Despite being older than the PC, magnetic tape storage is far from dead, in fact it's growing with 153,000,000 terabytes of the fragile stuff shipped in 2023

 A close-up of a IT engineer / technician insert a backup tape in a backup robot in a rack.
A close-up of a IT engineer / technician insert a backup tape in a backup robot in a rack.

If you want super-fast storage, you get an SSD. If you need lots of storage, you get an HDD. But does anyone want very slow and fragile storage, like magnetic tape? Turns out the answer is an emphatic yes, as almost 153 exabytes of the stuff was shipped around the world in 2023—3% more than the previous year.

Many of you will be like me, in that you grew up around computers that stored all data on cassettes or cartridges that held a spool of magnetic tape. The use of ferromagnetic materials as a medium for data storage is as old as the electronic computer itself, but tape is fragile, slow to use, and entirely linear (which makes doing random reads a very tedious process).

So as the floppy disk, then later the hard disk drive came to dominate the storage market, it was generally thought that magnetic tape would soon be consigned to history. As reported by Ultrium LOT (via Tom's Hardware), details on the amount of tape storage shipped throughout 2023 showed that this is very much not the case.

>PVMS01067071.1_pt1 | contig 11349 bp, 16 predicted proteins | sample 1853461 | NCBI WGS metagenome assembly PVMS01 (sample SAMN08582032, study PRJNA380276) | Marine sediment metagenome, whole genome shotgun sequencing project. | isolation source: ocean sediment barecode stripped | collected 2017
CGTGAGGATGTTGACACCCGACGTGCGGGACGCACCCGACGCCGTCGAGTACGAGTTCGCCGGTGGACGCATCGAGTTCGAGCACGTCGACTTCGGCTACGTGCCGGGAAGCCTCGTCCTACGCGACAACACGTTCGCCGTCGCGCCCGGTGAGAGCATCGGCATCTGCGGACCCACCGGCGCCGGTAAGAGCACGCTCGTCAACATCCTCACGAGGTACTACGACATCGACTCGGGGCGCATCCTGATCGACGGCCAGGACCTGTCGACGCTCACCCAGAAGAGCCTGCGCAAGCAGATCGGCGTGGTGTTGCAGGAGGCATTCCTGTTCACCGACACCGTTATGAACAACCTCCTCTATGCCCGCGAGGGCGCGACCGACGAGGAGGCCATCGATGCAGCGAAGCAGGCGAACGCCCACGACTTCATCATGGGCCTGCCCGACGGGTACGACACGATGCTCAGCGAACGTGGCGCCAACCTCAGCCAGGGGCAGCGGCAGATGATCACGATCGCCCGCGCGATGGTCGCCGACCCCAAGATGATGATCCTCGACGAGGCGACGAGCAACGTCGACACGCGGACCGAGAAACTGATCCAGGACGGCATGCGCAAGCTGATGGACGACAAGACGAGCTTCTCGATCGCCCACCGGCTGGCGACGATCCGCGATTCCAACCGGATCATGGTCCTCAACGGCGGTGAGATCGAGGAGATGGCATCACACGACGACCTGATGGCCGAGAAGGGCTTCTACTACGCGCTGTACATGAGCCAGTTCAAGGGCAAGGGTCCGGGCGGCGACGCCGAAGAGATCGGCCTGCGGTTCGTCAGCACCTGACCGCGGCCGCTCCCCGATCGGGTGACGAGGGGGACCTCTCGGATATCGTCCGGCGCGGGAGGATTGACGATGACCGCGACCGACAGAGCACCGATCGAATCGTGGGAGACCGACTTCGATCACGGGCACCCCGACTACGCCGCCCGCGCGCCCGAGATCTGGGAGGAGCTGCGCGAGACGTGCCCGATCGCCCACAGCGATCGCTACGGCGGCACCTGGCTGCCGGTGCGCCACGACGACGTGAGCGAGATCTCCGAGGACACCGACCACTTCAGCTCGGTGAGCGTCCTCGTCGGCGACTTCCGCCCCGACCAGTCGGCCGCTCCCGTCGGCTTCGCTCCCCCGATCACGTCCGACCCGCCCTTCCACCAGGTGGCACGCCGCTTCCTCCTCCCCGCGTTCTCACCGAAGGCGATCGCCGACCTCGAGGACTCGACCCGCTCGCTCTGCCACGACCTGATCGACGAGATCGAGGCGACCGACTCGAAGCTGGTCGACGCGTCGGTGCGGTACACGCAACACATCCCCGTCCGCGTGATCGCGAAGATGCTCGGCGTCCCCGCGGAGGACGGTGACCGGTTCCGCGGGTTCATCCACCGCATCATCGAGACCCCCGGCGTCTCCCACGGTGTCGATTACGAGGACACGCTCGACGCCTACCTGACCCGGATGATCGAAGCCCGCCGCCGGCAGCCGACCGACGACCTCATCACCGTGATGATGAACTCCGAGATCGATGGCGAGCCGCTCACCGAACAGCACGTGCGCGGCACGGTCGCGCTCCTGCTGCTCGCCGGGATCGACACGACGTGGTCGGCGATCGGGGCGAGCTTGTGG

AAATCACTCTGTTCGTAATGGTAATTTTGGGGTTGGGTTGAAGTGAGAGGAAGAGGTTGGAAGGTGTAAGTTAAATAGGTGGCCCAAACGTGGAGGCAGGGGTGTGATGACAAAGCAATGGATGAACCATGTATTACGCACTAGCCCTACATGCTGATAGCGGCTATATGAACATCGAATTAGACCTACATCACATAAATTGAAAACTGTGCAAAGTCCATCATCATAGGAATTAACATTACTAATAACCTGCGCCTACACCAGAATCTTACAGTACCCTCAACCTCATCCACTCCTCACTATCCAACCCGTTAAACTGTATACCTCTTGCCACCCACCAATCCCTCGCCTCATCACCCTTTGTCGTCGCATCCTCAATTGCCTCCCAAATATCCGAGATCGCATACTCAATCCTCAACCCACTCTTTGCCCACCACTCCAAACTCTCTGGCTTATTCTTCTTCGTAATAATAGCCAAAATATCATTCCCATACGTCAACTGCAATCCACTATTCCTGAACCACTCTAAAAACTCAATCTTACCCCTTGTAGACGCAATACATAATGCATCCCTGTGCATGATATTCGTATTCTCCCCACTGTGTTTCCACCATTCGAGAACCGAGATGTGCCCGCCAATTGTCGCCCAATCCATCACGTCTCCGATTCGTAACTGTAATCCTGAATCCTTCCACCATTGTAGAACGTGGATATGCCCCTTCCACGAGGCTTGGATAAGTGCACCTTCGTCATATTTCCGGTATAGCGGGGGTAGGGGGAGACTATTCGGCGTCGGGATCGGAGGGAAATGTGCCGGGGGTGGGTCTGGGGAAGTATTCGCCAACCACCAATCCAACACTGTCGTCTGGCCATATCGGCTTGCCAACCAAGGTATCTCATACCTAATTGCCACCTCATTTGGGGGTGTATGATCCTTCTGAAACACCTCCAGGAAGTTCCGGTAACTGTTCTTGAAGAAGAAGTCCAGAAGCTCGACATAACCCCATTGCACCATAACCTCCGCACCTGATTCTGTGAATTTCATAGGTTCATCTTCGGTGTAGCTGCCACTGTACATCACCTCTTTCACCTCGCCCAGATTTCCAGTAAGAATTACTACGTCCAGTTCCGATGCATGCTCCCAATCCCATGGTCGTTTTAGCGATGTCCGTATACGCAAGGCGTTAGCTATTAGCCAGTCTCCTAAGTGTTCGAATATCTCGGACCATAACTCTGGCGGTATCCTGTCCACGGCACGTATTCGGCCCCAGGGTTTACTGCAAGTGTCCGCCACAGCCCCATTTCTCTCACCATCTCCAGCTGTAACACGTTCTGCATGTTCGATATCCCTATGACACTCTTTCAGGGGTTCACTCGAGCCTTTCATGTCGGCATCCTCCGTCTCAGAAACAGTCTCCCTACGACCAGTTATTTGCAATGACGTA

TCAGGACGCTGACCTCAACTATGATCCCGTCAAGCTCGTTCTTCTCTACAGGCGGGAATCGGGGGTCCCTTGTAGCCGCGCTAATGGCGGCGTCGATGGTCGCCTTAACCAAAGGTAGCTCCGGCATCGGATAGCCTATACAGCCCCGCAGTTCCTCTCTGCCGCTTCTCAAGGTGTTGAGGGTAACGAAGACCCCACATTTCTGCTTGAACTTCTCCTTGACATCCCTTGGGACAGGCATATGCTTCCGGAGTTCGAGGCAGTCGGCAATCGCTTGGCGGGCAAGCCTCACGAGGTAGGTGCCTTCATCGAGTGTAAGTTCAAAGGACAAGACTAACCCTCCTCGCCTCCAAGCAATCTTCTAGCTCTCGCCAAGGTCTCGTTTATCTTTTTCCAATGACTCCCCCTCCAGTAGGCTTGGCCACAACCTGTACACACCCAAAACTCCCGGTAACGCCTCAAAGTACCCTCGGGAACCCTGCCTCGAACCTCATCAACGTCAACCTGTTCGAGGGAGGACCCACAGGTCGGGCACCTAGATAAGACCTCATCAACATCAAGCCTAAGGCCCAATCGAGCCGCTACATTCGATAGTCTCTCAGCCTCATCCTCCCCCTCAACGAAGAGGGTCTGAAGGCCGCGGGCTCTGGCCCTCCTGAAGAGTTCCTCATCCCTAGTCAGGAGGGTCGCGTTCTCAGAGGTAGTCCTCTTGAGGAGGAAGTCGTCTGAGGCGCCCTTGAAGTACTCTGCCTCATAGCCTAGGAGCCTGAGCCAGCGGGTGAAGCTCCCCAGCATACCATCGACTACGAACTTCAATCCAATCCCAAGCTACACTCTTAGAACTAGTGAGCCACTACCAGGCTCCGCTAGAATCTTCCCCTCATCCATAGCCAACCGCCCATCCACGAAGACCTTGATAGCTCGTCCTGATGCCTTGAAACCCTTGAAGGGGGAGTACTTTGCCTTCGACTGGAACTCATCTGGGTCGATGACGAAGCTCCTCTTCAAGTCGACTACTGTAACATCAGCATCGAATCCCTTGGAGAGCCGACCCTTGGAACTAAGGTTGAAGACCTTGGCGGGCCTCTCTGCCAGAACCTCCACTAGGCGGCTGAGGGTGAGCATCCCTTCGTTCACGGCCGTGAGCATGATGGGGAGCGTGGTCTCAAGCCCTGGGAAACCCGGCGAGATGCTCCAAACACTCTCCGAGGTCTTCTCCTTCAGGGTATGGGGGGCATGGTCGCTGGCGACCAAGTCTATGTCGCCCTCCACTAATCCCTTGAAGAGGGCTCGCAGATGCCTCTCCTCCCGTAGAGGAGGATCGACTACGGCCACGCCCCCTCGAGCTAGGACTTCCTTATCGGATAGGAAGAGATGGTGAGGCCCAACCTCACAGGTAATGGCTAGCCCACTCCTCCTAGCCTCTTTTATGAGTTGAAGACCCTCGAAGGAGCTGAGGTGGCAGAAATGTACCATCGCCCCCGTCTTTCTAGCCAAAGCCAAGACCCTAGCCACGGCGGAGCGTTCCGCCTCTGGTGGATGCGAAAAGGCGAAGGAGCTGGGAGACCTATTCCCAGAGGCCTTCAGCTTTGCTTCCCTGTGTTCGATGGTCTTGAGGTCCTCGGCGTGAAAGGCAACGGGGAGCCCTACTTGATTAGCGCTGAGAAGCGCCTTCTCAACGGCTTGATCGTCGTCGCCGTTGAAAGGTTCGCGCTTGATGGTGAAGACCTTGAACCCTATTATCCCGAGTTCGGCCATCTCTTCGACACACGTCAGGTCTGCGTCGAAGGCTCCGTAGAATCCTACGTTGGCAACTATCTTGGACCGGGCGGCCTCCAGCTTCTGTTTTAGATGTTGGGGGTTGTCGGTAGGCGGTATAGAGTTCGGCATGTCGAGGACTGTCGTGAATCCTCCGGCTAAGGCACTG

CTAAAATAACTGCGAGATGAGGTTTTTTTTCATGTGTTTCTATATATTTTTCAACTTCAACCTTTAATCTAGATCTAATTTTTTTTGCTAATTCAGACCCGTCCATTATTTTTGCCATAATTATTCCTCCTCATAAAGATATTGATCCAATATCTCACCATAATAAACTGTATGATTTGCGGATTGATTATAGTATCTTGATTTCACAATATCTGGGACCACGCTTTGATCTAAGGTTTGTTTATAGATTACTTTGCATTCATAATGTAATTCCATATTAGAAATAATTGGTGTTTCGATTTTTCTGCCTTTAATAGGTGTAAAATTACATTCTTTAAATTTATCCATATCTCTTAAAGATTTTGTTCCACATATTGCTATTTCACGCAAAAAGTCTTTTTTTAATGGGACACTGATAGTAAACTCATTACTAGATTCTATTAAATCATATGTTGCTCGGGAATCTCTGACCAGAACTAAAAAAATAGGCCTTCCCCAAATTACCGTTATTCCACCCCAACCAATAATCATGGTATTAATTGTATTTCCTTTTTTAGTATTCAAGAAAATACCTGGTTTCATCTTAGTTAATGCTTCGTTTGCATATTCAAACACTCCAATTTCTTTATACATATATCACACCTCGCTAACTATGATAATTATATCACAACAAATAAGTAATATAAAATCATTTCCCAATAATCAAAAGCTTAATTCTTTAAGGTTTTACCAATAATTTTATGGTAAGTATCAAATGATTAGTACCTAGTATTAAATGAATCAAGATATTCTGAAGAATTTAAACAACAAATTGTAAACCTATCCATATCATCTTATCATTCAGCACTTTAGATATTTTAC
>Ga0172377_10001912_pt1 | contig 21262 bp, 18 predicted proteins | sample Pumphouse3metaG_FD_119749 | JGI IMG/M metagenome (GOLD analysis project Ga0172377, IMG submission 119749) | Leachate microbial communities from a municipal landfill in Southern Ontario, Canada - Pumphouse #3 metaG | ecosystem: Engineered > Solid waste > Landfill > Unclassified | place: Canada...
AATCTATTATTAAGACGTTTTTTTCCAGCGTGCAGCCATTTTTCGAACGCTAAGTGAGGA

Hewlett Packard Enterprise, IBM, and Quantum Corporation co-develop the LTO (Linear Tape-Open) Ultrium format and it gets used in magnetic tape cartridges that can store up to 18TB, with a read speed of 400 MB/s. Those numbers might not seem very good but LTO is primarily used for system backups and data archives, so raw speeds aren't important.

What is important is the very low cost-per-GB of tape and even though the medium itself is quite fragile, LTO storage cartridges themselves are reliable and robust. This is why, as the world creates ever more data, magnetic tape is still a popular choice for cheap, large-scale, long-term storage.

That said, while 153 EB (153,000,000 TB) sounds a lot, the shipment report notes that this value is based on a 2.5:1 compression ratio being used by the magnetic tape storage, so the raw figure is 'only' a little over 60 exabytes. Okay, that's still a huge amount but in the last three months of 2023, total HDD shipments were estimated to be around 212 EB, so it's not like tape is any kind of threat to even that market.

If you're wondering what the numbers are like for SSDs, nearly 780 EB of flash was shipped throughout last year, so when it comes to raw capacity, the humble HDD is still king. Large-capacity SSDs, those bigger than 4TB, are still painfully expensive and although it's the storage medium of choice when it comes to raw performance, if you want lots of reliable, reasonable quick terabytes, then hard disks are the way to go.

Until large flash chips became cheap as…well…chips (potato not silicon), then HDDs and magnetic tape are still going to be around for a long time yet.